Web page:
Wednesday, December 20, 2006

How to Learn to Stop Guessing and Love Contemporary Art

One of the most daunting challenges to collecting contemporary art is learning enough art history to distinguish between an important development and something derivative. There are literally hundreds of thousands of contemporary artists worldwide, and like it or not, those who get attention first for some fresh body of work, are the ones who get to stake claim to that development (even if they weren't the first to do it), so it's often not even simply a matter of spotting an important development in an artist's work, it's knowing whether someone else is already getting credit for it. But let's start with spotting one.

We could discuss ad nauseum all that's wrong with the "lust for the new," but today, prompted by a suggestion by the gallery's "guardian angel" I wanted instead to share a few ideas and open up the thread to others for how new collectors can best come up to speed on contemporary art history with particular emphasis on what the major important developments have been (if you can't see how doing so might benefit your own career as an artist, give it a few more moments...ahh...yes...OK, so now, chip in).

To start things off, I'd like to recommend three steps for grounding oneself in the basics of contemporary art and what got us here (and if you have suggestions, try to categorize them within one of these steps):

One: Get an overview of all of art history the fun and easy way: "Art History at a Glance"
Two: Spot a development: What exactly is a "development" in art and how do these play themselves out in the art market?
Three: Learn more at a doable pace: OK, so you've got the basics under your belt, how do you add depth without drowning?

    1. Of course if you only begin with contemporary art, you're gonna miss what's simply (as the Propellerheads termed it) "history repeating." So an overview of art history in general is your best starting place. Fortunately The Metropolitan Museum of Art has put a wonderfully accessible timeline on their website. With worldwide coverage, cultural and political contexts, and "Key Events" lists, it's a treasure trove of bite-sized information with really great images. Even if you know your art history well, you'll find this site fun and easy to navigate. [Thanks to SP for the reminder about this site!]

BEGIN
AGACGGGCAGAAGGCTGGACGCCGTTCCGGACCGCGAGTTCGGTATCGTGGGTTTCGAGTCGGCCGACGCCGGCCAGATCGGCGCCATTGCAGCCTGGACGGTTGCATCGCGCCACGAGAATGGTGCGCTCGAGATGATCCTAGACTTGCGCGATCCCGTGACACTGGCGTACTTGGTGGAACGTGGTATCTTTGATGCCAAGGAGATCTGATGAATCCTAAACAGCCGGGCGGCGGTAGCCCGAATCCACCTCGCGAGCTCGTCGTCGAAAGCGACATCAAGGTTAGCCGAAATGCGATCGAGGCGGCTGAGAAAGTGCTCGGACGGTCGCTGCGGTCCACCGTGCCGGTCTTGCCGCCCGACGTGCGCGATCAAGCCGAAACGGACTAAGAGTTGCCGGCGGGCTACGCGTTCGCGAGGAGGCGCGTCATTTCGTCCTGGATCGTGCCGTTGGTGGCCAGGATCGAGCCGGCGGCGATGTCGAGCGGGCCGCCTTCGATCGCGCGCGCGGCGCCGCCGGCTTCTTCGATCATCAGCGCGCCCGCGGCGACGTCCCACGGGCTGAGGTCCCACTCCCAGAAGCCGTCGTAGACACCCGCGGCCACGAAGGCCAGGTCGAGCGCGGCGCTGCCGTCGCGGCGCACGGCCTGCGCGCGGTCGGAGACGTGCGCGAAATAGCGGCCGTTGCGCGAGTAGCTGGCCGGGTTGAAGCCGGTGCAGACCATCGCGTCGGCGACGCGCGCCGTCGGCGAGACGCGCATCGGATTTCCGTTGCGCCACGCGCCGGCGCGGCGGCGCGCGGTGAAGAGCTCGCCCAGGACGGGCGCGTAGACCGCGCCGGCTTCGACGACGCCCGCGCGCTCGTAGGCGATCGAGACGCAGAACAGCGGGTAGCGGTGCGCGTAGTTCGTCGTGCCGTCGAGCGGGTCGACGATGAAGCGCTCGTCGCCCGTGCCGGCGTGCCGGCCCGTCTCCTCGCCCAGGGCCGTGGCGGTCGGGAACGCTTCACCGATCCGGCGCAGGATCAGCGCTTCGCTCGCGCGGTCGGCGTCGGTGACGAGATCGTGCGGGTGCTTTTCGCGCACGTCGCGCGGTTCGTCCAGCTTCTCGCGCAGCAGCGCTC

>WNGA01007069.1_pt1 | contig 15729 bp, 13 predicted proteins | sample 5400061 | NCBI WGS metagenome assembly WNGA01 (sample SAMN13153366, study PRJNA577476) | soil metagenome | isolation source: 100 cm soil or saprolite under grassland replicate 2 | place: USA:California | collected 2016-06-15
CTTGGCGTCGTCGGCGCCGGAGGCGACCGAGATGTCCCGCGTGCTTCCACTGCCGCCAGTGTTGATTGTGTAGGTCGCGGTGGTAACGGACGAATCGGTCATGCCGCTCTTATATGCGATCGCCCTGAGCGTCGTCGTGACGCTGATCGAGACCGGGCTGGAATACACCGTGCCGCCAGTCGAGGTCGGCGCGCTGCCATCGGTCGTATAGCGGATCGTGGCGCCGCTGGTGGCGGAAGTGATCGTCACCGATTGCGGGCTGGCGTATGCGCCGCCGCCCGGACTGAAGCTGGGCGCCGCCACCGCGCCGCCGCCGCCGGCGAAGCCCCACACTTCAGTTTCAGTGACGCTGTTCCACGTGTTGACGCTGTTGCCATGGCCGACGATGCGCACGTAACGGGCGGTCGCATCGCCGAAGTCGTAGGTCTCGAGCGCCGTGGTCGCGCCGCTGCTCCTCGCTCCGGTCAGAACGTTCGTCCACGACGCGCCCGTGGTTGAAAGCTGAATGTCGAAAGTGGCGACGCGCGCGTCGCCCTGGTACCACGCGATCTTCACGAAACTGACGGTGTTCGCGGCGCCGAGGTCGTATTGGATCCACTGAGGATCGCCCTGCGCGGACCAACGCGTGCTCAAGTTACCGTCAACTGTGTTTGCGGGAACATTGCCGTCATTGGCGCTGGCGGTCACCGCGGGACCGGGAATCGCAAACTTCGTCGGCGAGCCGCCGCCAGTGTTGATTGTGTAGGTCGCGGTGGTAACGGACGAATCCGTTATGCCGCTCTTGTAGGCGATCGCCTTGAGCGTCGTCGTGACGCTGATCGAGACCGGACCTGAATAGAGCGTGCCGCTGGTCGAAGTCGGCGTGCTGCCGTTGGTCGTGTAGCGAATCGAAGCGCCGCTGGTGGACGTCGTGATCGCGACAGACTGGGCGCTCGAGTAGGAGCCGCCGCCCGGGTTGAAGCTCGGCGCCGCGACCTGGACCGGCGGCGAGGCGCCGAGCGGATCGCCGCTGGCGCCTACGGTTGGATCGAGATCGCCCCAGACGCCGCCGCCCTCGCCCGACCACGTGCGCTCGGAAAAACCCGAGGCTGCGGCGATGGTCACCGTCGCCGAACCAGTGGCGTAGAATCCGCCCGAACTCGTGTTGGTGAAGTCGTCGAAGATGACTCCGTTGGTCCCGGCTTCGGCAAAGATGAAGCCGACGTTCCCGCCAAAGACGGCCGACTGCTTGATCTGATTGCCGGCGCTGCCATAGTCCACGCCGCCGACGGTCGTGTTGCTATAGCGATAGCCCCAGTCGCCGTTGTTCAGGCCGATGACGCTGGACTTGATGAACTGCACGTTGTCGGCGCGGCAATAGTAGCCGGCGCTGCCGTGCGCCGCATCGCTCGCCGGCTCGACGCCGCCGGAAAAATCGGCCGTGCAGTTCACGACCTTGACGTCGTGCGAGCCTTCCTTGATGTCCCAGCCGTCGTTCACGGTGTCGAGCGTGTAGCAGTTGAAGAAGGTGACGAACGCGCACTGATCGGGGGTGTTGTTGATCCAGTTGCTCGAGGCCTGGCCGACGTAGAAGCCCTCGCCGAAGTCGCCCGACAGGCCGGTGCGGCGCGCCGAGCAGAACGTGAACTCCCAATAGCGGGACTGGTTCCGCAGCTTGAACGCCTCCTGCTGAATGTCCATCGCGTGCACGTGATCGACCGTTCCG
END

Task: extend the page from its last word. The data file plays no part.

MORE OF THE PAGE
2. But knowing art history isn't exactly the same as recognizing what developments are noteworthy in the art market. For a truly insightful look at how epiphanies in the studio have changed what's exhibited in the galleries (at least in the US during the 20th century), and therefore what can make for an exciting and historically important collection, I'd highly recommend the series of interviews with some of the nation's most influential art dealers: The Art Dealers, Revised & Expanded: The Powers Behind the Scene Tell How the Art World Really Works by Laura de Coppet. I've read this collection 5 times and recommend it to each beginning gallerist I meet. There's no reason collectors shouldn't also know "how the art world really works" as well.
    3. Finally, once you're well grounded and want some more indepth information, but aren't able to return to college for a degree in art history, I'd recommend another excellent collection, this time of essays: Concepts of Modern Art: From Fauvism to Postmodernism. As with the Art Dealers book, the value of this collection is the overlapping of stories and players, permitting you to see the all-important transistions more clearly than if you studied invidividual movements on their own. Stopping at "Postmodernism," it won't highlight the important developments happening as we speak, but you'll see patterns that you can look for...telltale signs you can recognize today that the art world is restless and major changes are about to occur again.
    Other suggestions for resources for learning art history with an eye toward both limited time and becoming a better collector of contemporary art?


    Blogger Zeke's, the Montreal Art Gallery said...


    Umm, I might be stating the obvious, but go out and look at art. Reading is all fine and dandy, but it can't hold a candle to seeing art live.

    12/20/2006 12:36:00 PM  
    Blogger Edward_ said...

    totally, Zeke...there's no substitute for understanding art.

    But, what I might not have emphasized clearly is the desire for suggestions that understand how limited many collector's time is to come up to speed on art history, not to necessarily help them train their eye, per se, which is what getting out there and looking at art is most efficient at doing.

    12/20/2006 01:01:00 PM  
    Anonymous Henry said...